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Old November 29th, 2003, 09:10 AM
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Default Tables vs. layers (CSS question)

I have always used tables for designing webpages but some developers think that one should use layers instead.

However I have got problems when I try to do the same layout as I did when using tables. E.g. I make UIs using a table in which all labels are aligned to the right in soem column, and input controls to the left in another column, like this...
Code:
    Some label like 'your name' [__________]
                  Another label [____________________]
        Third label medium size [x]
                                [submit]
                                Hoewever I am not able to it as accurate as when using tables, which would be something like this...
Code:
<STYLE>
Code:
.left    { text-align:left; }
.right    { text-align:right; }
</STYLE>

...

<TABLE CELLPADDING='4' CELLSPACING='2'>
  <TR><TD CLASS='right'>Some label like 'your name'</TD><TD CLASS='left'><INPUT type='text'></TD></TR>
  <TR><TD CLASS='right'>Another label</TD><TD CLASS='left'><INPUT type='text'></TD></TR>
  <TR><TD CLASS='right'>Third label medium size</TD><TD CLASS='left'><INPUT type='checkbox' CHECKED></TD></TR>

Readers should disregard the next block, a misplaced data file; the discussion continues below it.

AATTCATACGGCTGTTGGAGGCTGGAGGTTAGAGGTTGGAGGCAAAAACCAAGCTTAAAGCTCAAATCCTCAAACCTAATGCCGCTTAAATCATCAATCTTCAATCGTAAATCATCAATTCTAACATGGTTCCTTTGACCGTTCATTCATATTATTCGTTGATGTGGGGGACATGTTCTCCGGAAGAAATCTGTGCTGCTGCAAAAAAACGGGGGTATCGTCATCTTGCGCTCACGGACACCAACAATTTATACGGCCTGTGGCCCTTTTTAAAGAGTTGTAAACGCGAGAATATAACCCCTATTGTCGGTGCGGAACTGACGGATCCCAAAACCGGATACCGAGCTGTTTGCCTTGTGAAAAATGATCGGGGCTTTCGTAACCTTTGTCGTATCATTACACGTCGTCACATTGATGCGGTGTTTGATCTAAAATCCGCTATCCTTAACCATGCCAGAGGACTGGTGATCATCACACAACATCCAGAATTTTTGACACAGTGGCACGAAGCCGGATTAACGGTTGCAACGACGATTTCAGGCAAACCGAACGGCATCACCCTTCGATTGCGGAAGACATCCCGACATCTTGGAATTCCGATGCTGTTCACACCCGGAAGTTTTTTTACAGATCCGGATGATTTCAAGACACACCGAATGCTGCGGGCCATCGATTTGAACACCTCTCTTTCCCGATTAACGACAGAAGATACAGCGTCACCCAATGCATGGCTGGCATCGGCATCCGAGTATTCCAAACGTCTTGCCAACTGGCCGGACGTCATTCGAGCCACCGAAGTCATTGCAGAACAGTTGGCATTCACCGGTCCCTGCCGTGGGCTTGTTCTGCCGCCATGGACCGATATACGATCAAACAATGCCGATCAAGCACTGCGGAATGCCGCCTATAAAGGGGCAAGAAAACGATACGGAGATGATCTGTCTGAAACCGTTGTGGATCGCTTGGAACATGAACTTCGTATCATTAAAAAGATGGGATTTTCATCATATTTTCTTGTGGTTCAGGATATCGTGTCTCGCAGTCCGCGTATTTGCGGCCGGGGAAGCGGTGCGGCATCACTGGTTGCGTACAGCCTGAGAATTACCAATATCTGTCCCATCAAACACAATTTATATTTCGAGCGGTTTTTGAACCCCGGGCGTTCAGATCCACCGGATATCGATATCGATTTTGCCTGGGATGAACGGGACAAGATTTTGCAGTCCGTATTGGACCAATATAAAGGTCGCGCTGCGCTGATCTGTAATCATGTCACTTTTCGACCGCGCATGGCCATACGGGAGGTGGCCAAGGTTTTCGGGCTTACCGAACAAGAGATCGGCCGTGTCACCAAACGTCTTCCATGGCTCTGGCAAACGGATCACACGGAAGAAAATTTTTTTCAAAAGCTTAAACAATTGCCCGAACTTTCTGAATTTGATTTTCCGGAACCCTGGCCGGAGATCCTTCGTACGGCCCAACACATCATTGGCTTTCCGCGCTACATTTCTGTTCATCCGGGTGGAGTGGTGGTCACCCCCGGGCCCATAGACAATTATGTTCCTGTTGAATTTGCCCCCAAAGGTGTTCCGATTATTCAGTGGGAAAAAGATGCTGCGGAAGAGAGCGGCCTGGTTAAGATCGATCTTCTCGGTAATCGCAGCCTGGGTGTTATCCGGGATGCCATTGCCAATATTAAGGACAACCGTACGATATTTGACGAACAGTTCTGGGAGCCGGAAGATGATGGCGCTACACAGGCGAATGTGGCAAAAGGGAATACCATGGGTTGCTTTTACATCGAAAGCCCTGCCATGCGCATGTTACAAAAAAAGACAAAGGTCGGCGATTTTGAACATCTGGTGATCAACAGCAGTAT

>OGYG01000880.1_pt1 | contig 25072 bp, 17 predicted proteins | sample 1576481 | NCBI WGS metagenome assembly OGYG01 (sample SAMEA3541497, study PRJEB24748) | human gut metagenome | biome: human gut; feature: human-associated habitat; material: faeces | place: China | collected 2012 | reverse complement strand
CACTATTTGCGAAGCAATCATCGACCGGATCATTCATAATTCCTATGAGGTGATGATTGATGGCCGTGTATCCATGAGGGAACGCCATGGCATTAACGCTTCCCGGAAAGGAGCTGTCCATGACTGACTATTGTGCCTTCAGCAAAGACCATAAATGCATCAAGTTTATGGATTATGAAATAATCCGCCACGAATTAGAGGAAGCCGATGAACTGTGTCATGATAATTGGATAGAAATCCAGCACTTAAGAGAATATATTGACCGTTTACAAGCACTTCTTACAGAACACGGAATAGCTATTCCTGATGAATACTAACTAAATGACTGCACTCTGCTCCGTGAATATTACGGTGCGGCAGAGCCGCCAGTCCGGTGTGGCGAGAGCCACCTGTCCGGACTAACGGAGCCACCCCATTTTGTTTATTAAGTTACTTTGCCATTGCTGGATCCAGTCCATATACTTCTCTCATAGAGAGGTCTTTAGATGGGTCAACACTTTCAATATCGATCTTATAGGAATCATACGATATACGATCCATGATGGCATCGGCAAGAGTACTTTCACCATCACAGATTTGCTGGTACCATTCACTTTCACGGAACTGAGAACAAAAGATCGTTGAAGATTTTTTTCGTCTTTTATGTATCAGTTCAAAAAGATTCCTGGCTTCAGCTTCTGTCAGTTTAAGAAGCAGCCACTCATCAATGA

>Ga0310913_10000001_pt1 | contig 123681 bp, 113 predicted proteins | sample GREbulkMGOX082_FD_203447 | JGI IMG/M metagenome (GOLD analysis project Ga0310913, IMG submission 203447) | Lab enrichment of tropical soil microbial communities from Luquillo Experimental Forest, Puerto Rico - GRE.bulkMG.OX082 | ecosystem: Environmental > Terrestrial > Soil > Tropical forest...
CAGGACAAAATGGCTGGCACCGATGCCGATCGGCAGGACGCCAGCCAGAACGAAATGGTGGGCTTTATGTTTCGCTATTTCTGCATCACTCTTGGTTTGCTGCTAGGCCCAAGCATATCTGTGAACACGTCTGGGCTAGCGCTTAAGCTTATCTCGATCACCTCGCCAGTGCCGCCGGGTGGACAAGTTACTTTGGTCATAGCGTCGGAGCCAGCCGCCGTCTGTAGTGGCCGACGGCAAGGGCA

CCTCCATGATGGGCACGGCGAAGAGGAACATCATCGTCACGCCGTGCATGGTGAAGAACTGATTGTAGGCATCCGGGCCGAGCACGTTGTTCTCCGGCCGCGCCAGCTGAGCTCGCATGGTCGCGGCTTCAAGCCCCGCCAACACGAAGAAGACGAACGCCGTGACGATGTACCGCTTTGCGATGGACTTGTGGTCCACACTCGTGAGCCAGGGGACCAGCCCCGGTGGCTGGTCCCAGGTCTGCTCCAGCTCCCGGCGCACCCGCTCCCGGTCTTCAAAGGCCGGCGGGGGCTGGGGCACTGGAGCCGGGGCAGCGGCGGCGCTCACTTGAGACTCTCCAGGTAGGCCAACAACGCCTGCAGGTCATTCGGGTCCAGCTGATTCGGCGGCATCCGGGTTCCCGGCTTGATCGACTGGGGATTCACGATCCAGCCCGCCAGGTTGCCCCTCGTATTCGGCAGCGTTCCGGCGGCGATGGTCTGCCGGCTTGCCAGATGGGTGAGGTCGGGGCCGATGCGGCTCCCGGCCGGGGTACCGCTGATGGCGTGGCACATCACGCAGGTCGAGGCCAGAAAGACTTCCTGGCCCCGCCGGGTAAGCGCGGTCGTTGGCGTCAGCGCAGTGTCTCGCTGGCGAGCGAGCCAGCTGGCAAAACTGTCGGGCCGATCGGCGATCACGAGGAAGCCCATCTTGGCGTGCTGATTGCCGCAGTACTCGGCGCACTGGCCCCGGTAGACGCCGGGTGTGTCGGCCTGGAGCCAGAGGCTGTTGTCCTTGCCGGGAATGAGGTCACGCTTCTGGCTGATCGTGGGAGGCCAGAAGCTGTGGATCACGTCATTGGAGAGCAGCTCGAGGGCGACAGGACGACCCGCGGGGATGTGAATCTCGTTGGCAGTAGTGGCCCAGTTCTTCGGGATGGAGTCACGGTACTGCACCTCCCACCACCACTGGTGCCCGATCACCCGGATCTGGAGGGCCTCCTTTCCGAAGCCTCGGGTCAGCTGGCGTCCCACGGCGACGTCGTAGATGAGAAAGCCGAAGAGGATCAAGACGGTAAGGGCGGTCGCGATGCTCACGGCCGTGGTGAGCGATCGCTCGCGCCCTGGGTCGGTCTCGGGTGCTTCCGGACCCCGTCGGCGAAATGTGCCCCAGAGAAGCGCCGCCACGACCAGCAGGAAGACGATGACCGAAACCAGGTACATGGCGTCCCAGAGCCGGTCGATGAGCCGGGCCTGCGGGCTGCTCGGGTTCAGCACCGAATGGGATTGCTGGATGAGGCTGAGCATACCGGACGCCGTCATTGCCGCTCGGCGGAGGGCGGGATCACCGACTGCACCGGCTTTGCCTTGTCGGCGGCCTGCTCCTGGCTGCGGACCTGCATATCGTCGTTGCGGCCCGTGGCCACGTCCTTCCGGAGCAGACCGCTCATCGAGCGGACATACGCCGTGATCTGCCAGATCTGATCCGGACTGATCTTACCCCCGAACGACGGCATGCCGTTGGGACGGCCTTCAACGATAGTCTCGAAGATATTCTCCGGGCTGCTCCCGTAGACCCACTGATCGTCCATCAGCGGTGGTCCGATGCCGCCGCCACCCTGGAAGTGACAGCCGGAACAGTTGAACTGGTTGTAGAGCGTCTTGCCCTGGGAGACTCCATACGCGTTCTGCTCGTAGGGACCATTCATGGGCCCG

<TR><TD CLASS='right'></TD><TD CLASS='left'><INPUT TYPE='button' value='submit'></TD></TR>
</TABLE>
I have tried using nested layers (DIV with SPANs) however I cannot get the same result! I do not want to use position:abolute; That is, I want the components aligned up against the same center line.

The problem is... I do not know how to structure layers the best. Do you know any good ressources on this matter or do you know the answer to the above design problem...?! Then please let me know!?

Thanks.

Jacob.


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Old November 29th, 2003, 10:29 AM
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The answer really depends of what your client base is. If you are trying to design something for general usage and you don't know what browser they will be using, what screen size they use, etc, then you should use tables. Using the more advanced tags can cause compatibility issues. I always use the simplest HTML whenever possible. They way you are doing is great.

One of the things I often do is create more context specific CSS classes. You are using a css class that is essentially doing only one thing: aligning the text to the right. You might want to try something like this...
Code:
<STYLE>
TD.label{
  text-align:right;
}